Unfortunately that was all he said, not a knock on him, the show is structured for sound bites not real analysis. As his comments were very brief I will simply remind everyone that in every bear market the this time is different sentiment is very pervasive. If you really believe this time is different I would implore you to at least take this into account. I would also remind/disclose that I have structured the portfolio in such a way where correctly quantifying what happens means close to nothing.
Saturday, July 12, 2008
Friday, July 11, 2008
So from the I'm not sayin' I'm just sayin' file; a quick word in case we all get a reminder over the next few days about how trading curbs and circuit breakers work....
The news about Fannie and Freddie kicked up a notch obviously and we have a potentially long two days of just waiting.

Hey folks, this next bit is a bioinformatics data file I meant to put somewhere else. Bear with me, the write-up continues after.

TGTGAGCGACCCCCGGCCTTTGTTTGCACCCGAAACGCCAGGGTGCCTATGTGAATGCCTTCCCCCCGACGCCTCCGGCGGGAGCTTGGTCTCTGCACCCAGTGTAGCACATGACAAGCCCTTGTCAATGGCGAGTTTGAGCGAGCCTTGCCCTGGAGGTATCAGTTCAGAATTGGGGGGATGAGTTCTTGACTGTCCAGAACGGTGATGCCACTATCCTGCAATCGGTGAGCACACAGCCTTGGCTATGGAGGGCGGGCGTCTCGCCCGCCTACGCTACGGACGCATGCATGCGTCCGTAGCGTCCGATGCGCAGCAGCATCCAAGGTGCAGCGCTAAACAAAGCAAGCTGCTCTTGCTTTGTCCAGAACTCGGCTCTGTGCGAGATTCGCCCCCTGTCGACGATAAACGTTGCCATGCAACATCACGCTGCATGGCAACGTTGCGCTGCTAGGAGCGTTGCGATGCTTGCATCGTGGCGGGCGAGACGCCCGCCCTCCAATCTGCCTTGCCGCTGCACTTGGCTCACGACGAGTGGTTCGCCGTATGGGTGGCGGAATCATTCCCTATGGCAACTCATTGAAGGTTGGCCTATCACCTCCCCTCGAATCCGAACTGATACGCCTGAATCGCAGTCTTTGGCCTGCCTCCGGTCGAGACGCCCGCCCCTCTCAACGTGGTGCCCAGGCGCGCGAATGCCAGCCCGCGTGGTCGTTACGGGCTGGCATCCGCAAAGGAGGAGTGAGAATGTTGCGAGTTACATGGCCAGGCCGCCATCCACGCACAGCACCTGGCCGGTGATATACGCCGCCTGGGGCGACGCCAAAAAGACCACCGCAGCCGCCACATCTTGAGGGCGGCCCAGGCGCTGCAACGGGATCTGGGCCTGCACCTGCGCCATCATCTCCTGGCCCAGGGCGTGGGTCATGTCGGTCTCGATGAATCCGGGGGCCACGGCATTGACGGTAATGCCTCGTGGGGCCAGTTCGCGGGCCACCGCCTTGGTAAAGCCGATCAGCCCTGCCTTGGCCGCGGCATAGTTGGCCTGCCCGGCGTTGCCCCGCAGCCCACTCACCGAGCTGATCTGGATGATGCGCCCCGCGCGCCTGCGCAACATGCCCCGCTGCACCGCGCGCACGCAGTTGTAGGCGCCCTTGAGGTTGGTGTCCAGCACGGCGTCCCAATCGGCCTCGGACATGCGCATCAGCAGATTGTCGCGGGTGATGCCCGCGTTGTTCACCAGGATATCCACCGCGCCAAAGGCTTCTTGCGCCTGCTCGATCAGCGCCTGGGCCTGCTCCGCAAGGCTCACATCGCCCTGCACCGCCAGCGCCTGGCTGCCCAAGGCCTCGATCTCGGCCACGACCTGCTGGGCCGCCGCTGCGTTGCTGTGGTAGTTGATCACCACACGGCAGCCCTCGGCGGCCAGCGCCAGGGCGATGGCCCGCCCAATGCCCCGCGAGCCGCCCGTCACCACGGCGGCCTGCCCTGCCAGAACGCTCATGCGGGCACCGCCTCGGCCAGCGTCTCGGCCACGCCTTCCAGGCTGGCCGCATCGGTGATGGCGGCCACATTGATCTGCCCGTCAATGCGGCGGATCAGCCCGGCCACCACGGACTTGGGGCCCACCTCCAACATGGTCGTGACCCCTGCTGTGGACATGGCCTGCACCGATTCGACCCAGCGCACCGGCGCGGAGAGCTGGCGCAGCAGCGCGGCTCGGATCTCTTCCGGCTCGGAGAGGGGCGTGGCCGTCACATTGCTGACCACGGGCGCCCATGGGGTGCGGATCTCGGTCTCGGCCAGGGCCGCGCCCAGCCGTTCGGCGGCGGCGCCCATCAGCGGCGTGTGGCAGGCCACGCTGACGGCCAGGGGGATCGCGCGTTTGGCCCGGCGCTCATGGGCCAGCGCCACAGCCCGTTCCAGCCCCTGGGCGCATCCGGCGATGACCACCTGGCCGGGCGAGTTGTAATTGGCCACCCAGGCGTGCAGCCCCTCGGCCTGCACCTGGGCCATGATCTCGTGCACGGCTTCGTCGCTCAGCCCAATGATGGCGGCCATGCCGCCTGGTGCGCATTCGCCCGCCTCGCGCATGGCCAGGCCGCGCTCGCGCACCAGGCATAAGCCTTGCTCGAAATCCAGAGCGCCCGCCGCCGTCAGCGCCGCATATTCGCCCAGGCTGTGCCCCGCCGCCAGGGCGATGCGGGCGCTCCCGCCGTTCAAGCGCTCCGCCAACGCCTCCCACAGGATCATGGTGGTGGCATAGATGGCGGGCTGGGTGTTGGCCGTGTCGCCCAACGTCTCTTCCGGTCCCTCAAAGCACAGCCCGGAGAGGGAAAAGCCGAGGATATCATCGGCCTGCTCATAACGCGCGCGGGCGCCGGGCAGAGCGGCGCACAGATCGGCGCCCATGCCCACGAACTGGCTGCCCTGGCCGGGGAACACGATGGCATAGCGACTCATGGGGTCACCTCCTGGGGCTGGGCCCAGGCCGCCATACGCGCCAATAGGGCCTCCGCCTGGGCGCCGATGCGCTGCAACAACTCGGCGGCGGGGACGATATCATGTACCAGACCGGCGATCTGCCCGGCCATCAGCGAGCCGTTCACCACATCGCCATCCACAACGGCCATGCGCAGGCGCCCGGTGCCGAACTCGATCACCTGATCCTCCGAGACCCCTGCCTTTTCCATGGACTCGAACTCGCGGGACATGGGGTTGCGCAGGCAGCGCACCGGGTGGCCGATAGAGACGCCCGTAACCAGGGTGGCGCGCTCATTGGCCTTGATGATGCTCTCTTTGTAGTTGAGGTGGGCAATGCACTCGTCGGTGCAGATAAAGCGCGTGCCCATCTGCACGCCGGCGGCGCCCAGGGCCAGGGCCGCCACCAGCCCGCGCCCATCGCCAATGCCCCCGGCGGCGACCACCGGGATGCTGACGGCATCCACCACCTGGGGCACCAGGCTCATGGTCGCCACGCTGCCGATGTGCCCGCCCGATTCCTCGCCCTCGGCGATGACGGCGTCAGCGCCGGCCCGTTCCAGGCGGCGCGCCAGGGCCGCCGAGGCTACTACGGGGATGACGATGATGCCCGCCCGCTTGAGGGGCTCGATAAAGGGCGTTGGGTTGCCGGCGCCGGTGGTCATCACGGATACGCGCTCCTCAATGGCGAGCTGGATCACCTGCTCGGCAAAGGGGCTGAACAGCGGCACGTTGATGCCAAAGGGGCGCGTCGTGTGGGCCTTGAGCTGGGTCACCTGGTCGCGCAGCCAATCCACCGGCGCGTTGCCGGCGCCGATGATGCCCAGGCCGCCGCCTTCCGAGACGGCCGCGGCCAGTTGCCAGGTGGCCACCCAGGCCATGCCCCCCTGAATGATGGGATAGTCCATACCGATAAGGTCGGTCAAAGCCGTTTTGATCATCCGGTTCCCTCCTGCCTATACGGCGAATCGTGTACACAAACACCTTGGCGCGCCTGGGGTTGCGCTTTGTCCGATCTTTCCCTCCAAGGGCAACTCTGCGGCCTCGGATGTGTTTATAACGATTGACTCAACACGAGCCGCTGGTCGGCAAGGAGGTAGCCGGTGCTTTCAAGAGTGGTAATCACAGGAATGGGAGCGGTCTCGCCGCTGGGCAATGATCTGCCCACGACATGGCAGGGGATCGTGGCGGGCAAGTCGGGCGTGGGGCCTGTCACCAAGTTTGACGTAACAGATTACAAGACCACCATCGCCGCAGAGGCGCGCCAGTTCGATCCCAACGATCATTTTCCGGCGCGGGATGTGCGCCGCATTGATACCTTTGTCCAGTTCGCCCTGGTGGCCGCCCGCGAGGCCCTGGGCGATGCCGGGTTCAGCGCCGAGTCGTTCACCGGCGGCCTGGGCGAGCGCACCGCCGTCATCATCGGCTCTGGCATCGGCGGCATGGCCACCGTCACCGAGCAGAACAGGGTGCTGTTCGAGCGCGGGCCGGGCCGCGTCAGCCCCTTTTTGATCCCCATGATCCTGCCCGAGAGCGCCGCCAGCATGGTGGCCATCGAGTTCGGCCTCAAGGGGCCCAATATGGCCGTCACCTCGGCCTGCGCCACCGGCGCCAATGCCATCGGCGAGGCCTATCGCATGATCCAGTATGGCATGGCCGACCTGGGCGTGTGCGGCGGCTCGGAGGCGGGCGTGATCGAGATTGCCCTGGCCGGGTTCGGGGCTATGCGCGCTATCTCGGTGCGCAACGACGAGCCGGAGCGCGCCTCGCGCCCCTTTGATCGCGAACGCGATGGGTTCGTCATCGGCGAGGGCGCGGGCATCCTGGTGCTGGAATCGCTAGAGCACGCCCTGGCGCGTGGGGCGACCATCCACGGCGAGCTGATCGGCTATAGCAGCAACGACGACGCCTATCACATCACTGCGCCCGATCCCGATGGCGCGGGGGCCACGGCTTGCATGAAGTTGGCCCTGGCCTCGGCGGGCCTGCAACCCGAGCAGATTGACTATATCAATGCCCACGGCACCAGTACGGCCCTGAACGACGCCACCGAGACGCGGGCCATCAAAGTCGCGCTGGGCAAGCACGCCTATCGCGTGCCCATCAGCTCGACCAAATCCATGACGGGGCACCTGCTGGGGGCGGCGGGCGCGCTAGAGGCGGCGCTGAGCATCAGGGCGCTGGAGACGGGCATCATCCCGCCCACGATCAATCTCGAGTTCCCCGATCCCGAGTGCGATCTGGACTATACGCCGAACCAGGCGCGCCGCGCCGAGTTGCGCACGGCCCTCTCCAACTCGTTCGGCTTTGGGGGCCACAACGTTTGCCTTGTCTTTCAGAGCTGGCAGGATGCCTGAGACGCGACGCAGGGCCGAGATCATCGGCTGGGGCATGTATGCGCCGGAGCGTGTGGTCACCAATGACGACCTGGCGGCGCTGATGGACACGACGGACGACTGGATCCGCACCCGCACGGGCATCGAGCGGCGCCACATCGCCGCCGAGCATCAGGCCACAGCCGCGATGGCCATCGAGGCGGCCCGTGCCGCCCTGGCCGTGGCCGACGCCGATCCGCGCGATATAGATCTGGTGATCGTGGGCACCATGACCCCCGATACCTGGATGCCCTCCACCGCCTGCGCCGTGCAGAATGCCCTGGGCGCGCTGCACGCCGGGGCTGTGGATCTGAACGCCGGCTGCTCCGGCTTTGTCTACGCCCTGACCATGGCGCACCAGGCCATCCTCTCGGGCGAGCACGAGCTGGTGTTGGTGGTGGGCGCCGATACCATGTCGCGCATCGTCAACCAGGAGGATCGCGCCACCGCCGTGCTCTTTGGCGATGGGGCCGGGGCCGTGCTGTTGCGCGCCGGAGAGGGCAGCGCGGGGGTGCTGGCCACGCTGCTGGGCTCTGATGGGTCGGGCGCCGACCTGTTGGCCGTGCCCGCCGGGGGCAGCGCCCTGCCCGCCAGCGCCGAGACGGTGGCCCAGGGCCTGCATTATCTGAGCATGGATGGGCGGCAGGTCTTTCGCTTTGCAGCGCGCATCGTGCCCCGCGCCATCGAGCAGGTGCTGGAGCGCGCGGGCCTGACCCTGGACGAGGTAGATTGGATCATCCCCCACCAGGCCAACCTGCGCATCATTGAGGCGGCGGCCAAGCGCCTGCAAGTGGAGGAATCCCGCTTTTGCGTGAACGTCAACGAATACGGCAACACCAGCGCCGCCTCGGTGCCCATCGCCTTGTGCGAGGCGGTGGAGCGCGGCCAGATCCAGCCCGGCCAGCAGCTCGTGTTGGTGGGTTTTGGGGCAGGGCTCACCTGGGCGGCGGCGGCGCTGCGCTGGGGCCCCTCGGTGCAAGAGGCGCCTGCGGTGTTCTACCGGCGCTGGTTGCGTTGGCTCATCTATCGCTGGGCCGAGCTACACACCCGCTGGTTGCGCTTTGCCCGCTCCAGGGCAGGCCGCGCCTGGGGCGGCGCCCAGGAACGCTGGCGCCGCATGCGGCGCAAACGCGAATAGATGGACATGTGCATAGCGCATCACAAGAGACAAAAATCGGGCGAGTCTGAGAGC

The market action of the last many months has been a normal bear market process--scary news, various moves downward a feel good rally and so on. If there is a violent move down, IE a crash, well first it can't be 20% in a day because the market will close before that happens. The modern day equivalent of 20% in a day might be 20% over two or three days.
Panics snap back. This is a just how the market works type of thing. A panic and snap back can occur in a bull market (like 1997 Asian contagion or the 1998 LTCM/Russian debt default) or in a bear market like last January in le affair du Kerviel (hey, I took Spanish in school).
If we were to see a big panic I would close out my double short position as I did in January. At this point I do not know if after closing SDS out I would get more long right away, which I did not do in January or when I would buy SDS back (on the Kerviel trade I bought it back later that week) but the point is I have the first step of a plan in place before anything happens. The rest depends on what the market were to give in that scenario.
A plan could include doing nothing, depending on the appropriate thing for an individual but deciding ahead of time that "since selling is not right for me, I will not panic along with the market" is a valid course of action.